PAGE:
Naturalism, Humanitarianism and the Fiction of War
Words by Graham Murray
ELENI COUNDOURIOTIS provided a fascinating talk centred on war novels in post-colonial Africa. The talk took place on the Monday evening 10thDecember and was the third event in the humanities strand of this year’s research series for the Humanities. The professor of English from the University of Connecticut, addressed her talk around themes of naturalism, the discourse of humanitarianism and western perspectives on war in Africa. Her talk encompassed many of the humanities, incorporating elements of English literature & language, as well as politics and history.
Coundouriotis began the talk discussing humanitarian law. In this, she deliberated the issue surrounding the definition of war, given the fact it has no legal definition. She described war as not defined by actions of war, but by the actors of war. Beyond this, she spoke of humanitarianism in general – how it naturally takes the side of victims, and how “the discourse of humanitarianism is fundamentally a discourse of surrogacy”.
She turned her attention following this to the African war novel, identifying the fact that war had always been a present theme in African novels. She was also quick to point out how African war novels often challenge stereotypes of Africa being conflict ridden and dysfunctional. The talk focussed much on humanitarian narratives in these novels, and the so-called “politics of pity”. This means to say how the reader sympathises with the plight of the novel’s protagonists – yet it also distances them.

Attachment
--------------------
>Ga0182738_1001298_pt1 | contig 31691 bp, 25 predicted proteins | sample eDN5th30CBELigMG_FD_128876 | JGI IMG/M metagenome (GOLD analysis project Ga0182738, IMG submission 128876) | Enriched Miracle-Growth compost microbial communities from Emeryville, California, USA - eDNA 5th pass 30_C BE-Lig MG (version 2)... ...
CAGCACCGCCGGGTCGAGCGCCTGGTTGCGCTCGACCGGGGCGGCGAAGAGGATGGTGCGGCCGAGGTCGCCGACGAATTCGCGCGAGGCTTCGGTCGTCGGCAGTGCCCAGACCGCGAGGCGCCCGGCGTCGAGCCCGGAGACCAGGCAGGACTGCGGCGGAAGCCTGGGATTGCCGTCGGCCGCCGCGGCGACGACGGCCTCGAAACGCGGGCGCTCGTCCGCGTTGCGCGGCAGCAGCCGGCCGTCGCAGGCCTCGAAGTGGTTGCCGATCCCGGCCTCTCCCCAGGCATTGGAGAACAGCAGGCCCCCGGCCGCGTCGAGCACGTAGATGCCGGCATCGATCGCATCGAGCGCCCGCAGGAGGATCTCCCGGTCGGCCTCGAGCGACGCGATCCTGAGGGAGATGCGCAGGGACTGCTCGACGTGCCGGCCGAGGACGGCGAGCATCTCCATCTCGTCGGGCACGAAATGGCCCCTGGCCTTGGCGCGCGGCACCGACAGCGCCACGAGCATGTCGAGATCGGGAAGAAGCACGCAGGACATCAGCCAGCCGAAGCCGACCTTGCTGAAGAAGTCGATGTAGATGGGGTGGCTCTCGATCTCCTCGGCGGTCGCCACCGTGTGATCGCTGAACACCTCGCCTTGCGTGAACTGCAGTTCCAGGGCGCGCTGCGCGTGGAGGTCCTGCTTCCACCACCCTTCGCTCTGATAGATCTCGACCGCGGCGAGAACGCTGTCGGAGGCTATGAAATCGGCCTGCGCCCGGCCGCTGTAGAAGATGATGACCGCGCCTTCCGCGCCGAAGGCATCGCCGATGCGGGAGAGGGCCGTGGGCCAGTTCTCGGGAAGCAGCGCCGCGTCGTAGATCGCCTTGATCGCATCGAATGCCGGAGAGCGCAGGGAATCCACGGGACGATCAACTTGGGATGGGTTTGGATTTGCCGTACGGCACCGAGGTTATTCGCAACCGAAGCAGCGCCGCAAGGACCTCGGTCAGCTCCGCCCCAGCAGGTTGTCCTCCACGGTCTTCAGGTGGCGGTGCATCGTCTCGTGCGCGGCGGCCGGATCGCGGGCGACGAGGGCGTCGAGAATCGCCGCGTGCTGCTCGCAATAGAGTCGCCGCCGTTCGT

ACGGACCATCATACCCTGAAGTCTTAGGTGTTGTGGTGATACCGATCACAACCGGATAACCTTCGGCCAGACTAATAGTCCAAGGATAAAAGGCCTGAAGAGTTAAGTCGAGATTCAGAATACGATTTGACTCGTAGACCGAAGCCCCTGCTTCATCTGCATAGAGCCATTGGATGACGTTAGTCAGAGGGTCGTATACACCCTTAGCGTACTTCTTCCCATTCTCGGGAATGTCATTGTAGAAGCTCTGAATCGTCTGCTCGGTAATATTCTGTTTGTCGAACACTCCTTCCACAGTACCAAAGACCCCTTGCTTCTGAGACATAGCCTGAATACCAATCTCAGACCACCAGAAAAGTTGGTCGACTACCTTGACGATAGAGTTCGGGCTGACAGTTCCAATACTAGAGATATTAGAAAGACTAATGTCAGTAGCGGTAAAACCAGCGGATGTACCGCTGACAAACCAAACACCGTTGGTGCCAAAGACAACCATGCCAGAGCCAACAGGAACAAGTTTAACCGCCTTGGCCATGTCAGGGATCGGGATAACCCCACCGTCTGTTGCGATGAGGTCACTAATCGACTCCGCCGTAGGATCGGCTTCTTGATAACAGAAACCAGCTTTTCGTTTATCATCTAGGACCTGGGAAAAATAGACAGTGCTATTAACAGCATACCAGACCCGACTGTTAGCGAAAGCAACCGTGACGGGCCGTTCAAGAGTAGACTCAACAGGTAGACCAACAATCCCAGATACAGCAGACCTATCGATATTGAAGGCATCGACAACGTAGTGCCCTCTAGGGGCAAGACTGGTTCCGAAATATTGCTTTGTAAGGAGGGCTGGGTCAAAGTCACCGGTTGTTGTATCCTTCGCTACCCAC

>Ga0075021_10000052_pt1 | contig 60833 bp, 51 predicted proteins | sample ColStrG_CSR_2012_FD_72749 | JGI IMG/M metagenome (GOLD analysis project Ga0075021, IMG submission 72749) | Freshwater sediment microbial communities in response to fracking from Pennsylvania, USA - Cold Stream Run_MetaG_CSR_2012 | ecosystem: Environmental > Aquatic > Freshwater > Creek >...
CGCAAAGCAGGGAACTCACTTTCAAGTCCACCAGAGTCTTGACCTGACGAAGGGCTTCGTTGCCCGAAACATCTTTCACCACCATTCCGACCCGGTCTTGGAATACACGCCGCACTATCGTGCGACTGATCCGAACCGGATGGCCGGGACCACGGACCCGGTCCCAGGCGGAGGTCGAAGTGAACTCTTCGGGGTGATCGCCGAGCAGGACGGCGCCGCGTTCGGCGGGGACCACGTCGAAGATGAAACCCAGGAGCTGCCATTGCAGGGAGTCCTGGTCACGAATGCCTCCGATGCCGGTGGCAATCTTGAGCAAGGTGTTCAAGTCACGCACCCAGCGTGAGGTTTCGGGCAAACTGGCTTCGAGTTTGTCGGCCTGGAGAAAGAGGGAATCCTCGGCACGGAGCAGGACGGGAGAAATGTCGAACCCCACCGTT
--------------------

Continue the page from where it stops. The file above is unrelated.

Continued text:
Coundouriotis identified four main motifs that heighten the impression an African war novel forms a distinct literary tradition – the ‘Song of my Country’, the male warrior as war personified, the ordeal in the forest and the perennial landscape.
Berthold Schoene, MMU professor of English and director of the Institute for Humanities and Social Science Research remarked that:
“The work of Professor Coundouriotis highlights the significant interplay within the Humanities between sociological research (human rights and their abuse around the world) and art (the literature of war in Africa). Her analysis of war novels, and the role they play in “witnessing”, brings to life how Humanities research has the capacity to deepen our understanding of global suffering and conflict.”
All in all, Coundouriotis presented an interesting notion of how the African war novel is able to display another side to Africa as a whole, and was an excellent specimen of how the humanities can be so interlinked as subjects.